A fairly elaborate, nearly 1,500-word native ad for Netflix's original series "Orange is the New Black" appeared on The New York Times website Friday, using video, charts and audio to supplement text about female incarceration in the U.S.
It's among the first native ads from the Times' newly minted T Brand Studio, a nine-person team charged with creating content for brands.
"The way the projects tend to work is we collaborate with the brands, find storylines or plotlines that aren't inherent selling points but that readers will connect with," said Sebastian Tomich, VP-advertising at the Times and a co-architect of T Brand Studio.
"Orange is the New Black," for instance, is a show about one woman's experience in prison, and the show's second season became available on Netflix last weekend. While the Times' paid post never explicitly tells readers to watch the show, it does delve deeply into the topic of women in prison. Piper Kerman, author of the book the show is based upon, is featured in the paid post.
Mr. Tomich spoke with Ad Age on Thursday, prior to the Netflix ad appearing on the site and did not refer specifically to the campaign. On Friday, a spokeswoman for the Times declined to say how much Netflix paid for the campaign. Netflix did not respond to an email from Ad Age by press time.
An image and headline for the "Orange is the New Black" paid post appeared on the Times homepage Friday, among editorial links to an article about a town's fight against pollution, an op-ed about the Frick Collection and a travel story about Bolinas, Calif.
Last month, Netflix ran a similarly ambitious sponsored post on Wired magazine's site that drew comparisons to "Snow Fall," the Times' lavishly designed interactive news story about a deadly avalanche. Together they seem to signal an escalation in the effort and production values being devoted to marketers' branded content.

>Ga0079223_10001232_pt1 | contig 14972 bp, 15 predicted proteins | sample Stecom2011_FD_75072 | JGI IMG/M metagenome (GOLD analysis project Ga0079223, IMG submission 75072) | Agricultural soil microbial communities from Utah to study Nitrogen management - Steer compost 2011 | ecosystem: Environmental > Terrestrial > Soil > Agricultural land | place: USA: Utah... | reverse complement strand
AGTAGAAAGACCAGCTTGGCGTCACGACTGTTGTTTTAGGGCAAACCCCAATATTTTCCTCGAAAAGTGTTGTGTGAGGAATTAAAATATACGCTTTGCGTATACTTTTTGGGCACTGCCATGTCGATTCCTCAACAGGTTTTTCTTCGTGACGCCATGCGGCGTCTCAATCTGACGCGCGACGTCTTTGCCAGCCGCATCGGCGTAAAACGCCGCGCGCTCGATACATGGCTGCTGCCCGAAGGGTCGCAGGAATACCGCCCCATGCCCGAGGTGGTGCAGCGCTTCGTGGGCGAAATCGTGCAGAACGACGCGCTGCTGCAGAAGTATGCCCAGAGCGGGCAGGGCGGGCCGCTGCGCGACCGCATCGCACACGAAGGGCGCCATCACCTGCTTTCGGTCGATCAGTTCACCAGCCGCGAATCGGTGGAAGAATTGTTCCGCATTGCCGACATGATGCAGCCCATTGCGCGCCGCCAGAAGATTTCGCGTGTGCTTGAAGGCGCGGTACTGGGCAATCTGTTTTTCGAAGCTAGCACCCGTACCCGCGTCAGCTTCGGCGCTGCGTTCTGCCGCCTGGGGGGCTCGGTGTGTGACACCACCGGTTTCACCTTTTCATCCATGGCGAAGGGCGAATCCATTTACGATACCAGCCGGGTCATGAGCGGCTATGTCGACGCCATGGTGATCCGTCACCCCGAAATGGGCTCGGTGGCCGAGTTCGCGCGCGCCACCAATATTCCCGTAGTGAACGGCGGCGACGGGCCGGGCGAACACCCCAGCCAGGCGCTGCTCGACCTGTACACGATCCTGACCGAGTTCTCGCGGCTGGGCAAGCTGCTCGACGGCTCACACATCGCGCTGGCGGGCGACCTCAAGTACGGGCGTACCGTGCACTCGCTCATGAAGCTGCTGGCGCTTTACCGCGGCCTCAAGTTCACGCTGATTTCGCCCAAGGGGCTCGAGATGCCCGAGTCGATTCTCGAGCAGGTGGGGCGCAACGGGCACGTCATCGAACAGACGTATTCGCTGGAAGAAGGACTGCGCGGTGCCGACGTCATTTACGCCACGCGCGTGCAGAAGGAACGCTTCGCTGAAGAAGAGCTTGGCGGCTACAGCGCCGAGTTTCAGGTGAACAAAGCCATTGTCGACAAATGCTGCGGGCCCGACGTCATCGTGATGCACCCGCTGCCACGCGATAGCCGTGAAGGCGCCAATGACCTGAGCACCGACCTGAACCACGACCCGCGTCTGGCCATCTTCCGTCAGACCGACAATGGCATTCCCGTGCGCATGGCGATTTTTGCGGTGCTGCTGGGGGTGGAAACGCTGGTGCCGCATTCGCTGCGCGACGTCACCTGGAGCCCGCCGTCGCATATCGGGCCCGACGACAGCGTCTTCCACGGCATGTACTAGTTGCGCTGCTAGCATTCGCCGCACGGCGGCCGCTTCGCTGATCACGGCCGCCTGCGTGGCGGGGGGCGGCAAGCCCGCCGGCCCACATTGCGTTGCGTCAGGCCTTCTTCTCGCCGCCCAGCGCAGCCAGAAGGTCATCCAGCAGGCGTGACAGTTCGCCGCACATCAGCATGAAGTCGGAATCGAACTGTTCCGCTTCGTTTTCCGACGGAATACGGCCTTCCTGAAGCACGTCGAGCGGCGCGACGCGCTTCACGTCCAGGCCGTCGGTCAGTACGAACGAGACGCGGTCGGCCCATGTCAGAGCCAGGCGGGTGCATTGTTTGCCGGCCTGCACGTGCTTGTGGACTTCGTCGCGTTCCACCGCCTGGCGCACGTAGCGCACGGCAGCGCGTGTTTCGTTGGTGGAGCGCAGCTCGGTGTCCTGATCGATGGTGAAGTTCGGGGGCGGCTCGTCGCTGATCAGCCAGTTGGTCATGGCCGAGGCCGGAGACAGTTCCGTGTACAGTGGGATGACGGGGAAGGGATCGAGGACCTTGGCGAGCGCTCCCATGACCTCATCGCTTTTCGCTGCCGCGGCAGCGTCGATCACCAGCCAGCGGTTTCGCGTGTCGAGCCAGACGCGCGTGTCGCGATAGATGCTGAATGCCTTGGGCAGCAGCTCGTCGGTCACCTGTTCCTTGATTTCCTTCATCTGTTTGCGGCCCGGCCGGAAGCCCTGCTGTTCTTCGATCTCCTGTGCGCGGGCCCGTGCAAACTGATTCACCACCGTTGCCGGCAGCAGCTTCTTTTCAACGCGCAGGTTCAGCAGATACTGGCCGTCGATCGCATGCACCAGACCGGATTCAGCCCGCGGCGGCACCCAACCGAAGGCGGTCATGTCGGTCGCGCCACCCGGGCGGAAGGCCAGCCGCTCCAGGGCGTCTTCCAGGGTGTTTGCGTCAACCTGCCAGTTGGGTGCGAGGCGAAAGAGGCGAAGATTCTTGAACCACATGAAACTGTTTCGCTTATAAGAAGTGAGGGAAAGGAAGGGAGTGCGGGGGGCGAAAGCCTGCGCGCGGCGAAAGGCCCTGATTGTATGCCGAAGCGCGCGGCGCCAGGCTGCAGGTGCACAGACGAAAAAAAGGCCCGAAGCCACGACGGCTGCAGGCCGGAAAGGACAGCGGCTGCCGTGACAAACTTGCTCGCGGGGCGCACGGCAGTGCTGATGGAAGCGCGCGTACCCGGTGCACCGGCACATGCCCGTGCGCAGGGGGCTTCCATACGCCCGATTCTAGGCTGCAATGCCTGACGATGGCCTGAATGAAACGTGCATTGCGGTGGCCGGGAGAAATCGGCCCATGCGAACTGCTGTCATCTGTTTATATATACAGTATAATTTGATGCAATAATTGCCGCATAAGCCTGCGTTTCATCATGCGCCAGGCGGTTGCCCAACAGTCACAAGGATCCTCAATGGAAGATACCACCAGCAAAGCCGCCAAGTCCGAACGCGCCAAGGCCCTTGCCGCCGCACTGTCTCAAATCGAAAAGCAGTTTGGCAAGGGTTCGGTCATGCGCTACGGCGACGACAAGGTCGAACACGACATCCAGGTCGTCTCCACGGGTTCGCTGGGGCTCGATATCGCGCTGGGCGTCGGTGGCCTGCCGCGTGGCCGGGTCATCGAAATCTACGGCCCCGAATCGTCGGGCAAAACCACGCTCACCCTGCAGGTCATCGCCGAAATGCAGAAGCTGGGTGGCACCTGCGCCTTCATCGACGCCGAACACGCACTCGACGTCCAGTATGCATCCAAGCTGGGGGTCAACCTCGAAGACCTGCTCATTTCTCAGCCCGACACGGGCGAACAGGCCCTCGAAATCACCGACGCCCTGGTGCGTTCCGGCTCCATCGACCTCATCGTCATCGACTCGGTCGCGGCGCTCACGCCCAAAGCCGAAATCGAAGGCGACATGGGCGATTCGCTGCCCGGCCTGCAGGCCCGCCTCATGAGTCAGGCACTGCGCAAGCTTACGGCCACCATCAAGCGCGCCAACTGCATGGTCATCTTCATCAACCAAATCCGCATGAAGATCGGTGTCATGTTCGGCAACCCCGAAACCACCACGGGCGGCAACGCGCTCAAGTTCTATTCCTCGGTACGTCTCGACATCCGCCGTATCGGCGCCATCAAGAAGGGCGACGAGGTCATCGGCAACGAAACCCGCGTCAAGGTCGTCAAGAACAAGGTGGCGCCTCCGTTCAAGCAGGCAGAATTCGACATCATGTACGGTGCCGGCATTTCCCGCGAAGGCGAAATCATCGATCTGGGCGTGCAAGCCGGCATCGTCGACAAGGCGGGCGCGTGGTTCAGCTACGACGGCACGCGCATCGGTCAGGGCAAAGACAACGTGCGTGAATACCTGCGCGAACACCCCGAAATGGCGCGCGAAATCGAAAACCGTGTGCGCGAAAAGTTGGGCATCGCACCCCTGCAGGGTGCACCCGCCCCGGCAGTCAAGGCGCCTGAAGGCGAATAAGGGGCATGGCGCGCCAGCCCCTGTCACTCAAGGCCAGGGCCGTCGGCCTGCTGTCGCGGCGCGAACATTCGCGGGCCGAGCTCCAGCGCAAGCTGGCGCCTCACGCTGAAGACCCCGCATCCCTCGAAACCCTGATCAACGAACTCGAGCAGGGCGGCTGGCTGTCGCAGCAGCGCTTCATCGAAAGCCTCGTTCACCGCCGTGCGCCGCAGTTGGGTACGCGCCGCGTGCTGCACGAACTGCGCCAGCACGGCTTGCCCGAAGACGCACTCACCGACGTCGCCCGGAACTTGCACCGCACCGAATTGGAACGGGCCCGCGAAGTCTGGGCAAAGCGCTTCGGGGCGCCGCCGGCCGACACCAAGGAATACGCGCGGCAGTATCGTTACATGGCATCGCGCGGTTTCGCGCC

Native ads, which seek to mimic the editorial content surrounding it, are an important piece of the Times' digital revenue strategy. Under Meredith Kopit Levien, the Times' exec VP-advertising since last summer, the Times introduced its own native-ad product in January. The first advertisers using the product included Dell and Goldman Sachs.
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In the first quarter of this year, the Times broke a three-year losing streak of ad-sales declines, posting a 3.4% boost in ad revenue. Although Paid Posts had only just been introduced, and likely had little impact on the bottom line, Times CEO Mark Thompson made sure to note in an investors call in April that Paid Posts "launched successfully during the quarter."
Since the initial roll out, the Times has introduced Paid Posts to its mobile site as well as its mobile apps NYT Now and NYT Opinion. And this week saw a surge of new Paid Posts from Netflix, Johnson & Johnson, HP, American Express and Cancer Treatment Centers of America.
"The content has to be great," Mr. Tomich said. "It sits side by side with New York Times content." The Times newsroom is walled off from T Brand Studio, he added.
Native ads at the Times all carry labels indicating they are paid posts.
Mr. Tomich worked with Ms. Kopit Levien, with whom he previously worked at Forbes, to build T Brand Studio. T Brand studios is led by former Businessweek editor Adam Aston.
These days, creating rich content for or with brands is only part of the native-ad equation. The other part is distribution. Brands want reach: Who cares how great the storytelling is if no one reads it?
T Brand Studio has rolled out its own social accounts in an effort to build a following and extend the reach of the paid posts it's creating on behalf of brands.
But it's unclear how many consumers want to subscribe to feeds of advertorials from diverse advertisers. On Friday afternoon T Brand Studio's Twitter account had just 60 followers.
So far, the Times' newsroom has refrained from tweeting links to paid posts using its main editorial feeds, but Mr. Tomich indicated it's not completely off the table. "We wouldn't say we'd never distribute brand content through New York Times social feeds," he said.